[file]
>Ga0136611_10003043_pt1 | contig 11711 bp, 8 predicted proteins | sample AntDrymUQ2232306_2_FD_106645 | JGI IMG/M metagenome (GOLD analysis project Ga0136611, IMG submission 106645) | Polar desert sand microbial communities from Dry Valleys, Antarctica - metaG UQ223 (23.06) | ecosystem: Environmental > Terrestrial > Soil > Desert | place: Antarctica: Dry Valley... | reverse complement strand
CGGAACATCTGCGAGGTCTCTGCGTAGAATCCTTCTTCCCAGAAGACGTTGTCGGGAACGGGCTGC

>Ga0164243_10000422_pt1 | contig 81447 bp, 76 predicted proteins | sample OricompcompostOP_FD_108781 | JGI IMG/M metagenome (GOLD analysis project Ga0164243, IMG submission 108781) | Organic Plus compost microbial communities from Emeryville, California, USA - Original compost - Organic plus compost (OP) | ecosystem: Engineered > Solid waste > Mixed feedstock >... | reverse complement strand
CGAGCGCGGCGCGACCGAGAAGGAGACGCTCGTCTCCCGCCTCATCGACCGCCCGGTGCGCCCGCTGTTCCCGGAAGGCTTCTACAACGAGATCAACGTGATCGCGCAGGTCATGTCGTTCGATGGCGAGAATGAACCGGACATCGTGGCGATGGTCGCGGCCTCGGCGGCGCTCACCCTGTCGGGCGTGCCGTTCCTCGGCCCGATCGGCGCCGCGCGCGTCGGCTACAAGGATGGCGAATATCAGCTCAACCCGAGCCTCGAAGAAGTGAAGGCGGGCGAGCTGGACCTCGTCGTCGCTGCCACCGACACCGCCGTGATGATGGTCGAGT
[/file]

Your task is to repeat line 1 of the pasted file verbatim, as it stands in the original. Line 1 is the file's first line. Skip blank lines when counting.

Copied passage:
>Ga0136611_10003043_pt1 | contig 11711 bp, 8 predicted proteins | sample AntDrymUQ2232306_2_FD_106645 | JGI IMG/M metagenome (GOLD analysis project Ga0136611, IMG submission 106645) | Polar desert sand microbial communities from Dry Valleys, Antarctica - metaG UQ223 (23.06) | ecosystem: Environmental > Terrestrial > Soil > Desert | place: Antarctica: Dry Valley... | reverse complement strand